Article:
Doctors and health experts last night rounded on Keir Starmer’s radical plans for NHS reforms.
Amid the worst winter many in the health service can remember, Sir Keir said patients should be able to self-refer themselves for specialist help, without having to see a GP.
Doctors warned that demand for care would surge and waiting lists would become even longer. The plan could see specialists ‘inundated’ by the worried well, critics said, while others warned ‘Dr Google‘ – self-diagnosing on the internet – would become even more of a problem.
Starmer proposed that the public should be able to refer themselves for care in an NHS reform
Sir Keir said self-referrals would cut down on ‘bureaucratic nonsense’, adding: ‘One of the proposals we’ve put forward is, would it not be possible to consider self-referral so individuals don’t have to go to a doctor, and use up a doctor’s time, in order to get referred to specialist help?
‘If you’ve got back pain and you want to see a physio, it ought to be possible, I think, to self-refer,’ he told the BBC’s Sunday with Laura Kuenssberg.
‘If you’ve got internal bleeding and you just need a test, there ought to be a way that doesn’t involve going to see a GP.’
Tory MP Steve Brine, chairman of the Commons health committee, said Sir Keir’s comments were ‘clinically naive at best, and dangerous at worst’.
Dr David Wrigley, of the British Medical Association, said: ‘The idea that self-referring to see non-GP specialists will help alleviate NHS pressure is very unlikely. In fact, it would probably have the opposite effect, and is precisely why we need GPs’ expert knowledge. Patients could refer themselves unnecessarily or to the wrong specialty, creating higher demand and longer waiting times for those who really need specialised care.’
Dr Philip Banfield, a consultant in Obstetrics & Gynaecology, told Sky News’ Sophy Ridge on Sunday: ‘You have people who are the worried well and the people who really have an issue say, “I don’t want to bother my doctor; I don’t want to take up someone else’s time”. So you then end up, paradoxically, with a widening health inequality.’
More than 7.2million patients in England were stuck in the backlog in October (red line)— or one in eight people. More than 400,000 queued for at least one year (yellow bars)
Waiting times, ramped up by the backlog of patients which built up during the Covid pandemic, are already a major part of the NHS crisis. The number of people in England waiting to start routine hospital treatment, such as cataract operations and hip operations, hit 7.21million in October, the highest number since records began in August 2007. Labour said that under their proposals, self-referrals would not be used for those with suspected cancer, or those needing to see a consultant. But they could be used for women’s health problems or for people with mental health problems, eye conditions, or those needing tests after finding blood in their stool.
Dennis Reed, from Silver Voices, which campaigns for elderly patients, said: ‘I’m not sure this proposal has been sufficiently thought through – people don’t want to do their own care and try to work out their own diagnosis – they want to see their family doctor.
‘There is a real danger people would turn to Dr Google and inundate specialists with referrals for illnesses they don’t have. Meanwhile, other people wouldn’t want to bother a specialist, so wouldn’t refer themselves and may miss out on care.’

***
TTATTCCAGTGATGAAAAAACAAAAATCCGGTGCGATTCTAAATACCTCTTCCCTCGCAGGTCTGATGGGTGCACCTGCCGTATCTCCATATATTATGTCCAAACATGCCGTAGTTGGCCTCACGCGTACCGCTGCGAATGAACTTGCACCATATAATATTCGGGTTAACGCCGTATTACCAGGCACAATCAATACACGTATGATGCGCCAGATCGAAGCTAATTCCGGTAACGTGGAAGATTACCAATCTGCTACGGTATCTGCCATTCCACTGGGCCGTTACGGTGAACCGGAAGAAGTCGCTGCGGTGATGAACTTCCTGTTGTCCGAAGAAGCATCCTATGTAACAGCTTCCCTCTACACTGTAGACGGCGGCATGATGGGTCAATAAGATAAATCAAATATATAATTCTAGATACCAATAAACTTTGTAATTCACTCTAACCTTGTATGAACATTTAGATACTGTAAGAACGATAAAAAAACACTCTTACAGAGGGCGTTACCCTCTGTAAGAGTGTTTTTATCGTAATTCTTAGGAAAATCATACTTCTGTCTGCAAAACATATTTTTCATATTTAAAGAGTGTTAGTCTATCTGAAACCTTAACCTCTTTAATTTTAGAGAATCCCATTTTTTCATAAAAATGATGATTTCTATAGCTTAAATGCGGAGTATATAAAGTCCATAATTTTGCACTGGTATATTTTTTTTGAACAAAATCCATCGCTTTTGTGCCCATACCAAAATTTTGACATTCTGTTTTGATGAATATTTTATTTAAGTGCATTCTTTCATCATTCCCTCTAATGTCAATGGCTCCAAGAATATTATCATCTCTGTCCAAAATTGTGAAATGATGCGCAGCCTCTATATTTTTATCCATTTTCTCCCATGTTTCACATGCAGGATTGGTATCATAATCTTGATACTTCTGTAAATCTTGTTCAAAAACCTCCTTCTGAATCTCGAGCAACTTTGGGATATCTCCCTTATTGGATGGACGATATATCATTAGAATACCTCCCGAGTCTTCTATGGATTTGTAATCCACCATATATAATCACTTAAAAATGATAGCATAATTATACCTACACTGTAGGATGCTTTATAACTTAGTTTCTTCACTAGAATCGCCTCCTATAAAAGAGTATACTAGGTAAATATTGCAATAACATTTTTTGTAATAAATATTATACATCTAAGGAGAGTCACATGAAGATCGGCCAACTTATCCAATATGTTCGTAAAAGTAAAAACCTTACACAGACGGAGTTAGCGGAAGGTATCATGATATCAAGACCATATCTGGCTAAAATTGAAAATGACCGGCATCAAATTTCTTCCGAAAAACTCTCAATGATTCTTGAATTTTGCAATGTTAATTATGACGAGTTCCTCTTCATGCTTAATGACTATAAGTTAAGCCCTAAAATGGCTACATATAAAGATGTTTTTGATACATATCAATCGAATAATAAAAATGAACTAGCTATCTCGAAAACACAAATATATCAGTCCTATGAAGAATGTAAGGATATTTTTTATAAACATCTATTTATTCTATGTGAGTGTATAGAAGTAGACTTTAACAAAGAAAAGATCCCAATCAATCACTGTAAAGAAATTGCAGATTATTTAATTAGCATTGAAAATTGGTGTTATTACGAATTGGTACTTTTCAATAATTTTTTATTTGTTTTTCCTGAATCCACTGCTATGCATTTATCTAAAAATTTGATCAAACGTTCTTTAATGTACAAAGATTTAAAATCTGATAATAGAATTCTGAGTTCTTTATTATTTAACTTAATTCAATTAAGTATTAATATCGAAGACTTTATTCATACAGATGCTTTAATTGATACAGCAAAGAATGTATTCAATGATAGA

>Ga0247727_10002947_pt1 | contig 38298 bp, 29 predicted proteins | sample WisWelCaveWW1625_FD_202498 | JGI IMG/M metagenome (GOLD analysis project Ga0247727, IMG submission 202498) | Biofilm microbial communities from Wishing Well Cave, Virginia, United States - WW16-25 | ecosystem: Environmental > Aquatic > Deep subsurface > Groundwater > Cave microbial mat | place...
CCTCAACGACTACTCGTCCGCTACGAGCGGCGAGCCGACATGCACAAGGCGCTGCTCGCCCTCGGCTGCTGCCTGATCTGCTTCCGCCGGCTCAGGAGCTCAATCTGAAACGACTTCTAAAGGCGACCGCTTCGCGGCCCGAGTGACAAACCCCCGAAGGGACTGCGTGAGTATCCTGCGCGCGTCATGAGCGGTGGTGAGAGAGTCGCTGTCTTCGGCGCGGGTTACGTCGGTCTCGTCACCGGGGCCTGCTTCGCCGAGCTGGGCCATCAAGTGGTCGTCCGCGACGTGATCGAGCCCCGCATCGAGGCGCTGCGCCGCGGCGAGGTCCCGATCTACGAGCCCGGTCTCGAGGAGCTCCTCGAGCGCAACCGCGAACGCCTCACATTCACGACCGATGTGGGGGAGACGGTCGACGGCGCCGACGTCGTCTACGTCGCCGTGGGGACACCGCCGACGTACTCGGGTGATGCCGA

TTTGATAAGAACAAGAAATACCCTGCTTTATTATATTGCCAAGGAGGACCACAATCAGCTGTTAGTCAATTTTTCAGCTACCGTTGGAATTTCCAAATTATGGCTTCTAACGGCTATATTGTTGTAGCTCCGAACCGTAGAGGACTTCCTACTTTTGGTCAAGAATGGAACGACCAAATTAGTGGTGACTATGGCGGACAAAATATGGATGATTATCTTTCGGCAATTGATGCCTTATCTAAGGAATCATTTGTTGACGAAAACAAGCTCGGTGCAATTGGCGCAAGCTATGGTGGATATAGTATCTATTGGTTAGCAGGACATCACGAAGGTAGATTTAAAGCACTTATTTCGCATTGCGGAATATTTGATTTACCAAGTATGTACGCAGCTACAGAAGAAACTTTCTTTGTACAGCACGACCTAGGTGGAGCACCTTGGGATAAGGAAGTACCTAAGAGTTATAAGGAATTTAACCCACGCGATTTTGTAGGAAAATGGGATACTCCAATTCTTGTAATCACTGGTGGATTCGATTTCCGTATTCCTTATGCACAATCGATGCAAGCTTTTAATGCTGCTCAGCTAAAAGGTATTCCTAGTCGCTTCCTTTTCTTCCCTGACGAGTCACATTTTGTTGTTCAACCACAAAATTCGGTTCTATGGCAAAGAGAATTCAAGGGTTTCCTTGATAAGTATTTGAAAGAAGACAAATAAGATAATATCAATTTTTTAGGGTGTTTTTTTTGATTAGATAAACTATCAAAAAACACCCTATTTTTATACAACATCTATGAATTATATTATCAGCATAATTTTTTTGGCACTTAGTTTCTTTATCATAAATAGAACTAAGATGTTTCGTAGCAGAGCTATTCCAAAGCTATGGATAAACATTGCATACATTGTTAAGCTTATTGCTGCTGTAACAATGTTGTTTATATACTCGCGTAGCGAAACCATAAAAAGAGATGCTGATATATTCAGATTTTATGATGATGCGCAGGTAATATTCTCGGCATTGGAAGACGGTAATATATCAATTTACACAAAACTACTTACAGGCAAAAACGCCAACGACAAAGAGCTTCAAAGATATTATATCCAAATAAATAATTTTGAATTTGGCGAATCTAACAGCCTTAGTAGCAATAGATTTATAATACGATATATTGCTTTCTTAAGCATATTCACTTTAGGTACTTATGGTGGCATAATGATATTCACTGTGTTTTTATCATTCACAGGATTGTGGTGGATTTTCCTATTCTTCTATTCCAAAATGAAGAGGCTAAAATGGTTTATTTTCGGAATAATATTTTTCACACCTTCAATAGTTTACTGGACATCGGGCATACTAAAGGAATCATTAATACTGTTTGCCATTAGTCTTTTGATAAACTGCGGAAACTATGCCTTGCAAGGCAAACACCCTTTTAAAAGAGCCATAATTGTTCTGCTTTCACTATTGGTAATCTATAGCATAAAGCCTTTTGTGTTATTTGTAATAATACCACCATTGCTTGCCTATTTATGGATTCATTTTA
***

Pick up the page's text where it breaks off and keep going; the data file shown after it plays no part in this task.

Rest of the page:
The plan could see specialists ‘inundated’ by the worried well, critics said, while others warned ‘Dr Google’ – self-diagnosing on the internet – would become even more of a problem (file image)
Senior Tory MP Sir Geoffrey Clifton-Brown said the ‘alarming’ policy would ‘clog up’ the health service.
‘It makes absolutely no sense whatsoever: we need our specialists to be able to concentrate on those people who are really sick and need their services.
‘Labour is wrongly using the health service as a political weapon to try and get at the Government.’
Other proposed Labour reforms include more investment, more staff and a ‘ruthless focus on ensuring patients are treated better and sooner’. Currently, most GPs run their own practices under NHS contracts, but Labour wants to gradually wind this down.
All new GP practice managers would be direct employees of the NHS, with self-employed family doctors disappearing altogether after existing GPs with this arrangement enter retirement.
MP Steve Brine also warned that plans were ‘clinically naive at best, and dangerous at worst’
An ally of Health Secretary Steve Barclay said: ‘Labour’s new plan for primary care is a proposal for an expensive top-down reorganisation that is uncosted and unfunded. The policy is totally incoherent.’
Dr Eilir Hughes, a GP based in North Wales, responded to Sir Keir’s suggestion that those with ‘internal bleeding’ should be able to self-refer by tweeting that this was ‘dangerous’, adding: ‘Unreasonable to expect patients to make such a diagnosis on themselves. How do you know which test they need? What do you do if their diagnosis is wrong?’
Sir Keir outlined the proposals on self-referrals and GP contracts in the Sunday Telegraph.
The Labour leader said the health service must either ‘reform or die’, that ‘well-meaning reverence’ for the NHS had overtaken the reality, and it should not be ‘off limits’ for criticism. He added: ‘The idea the service is still “the envy of the world” is plainly wrong.’
Self-referrals were described as a way to crack down on the ‘bureaucratic nonsense’ that patients encounter every day in the health service.
Sir Keir said: ‘Every patient will have their own experience of these mundane inconveniences and inefficiencies. Across the system and across the country each one adds up, resulting in a mind-boggling waste of time, energy and money, all of which could be better spent.’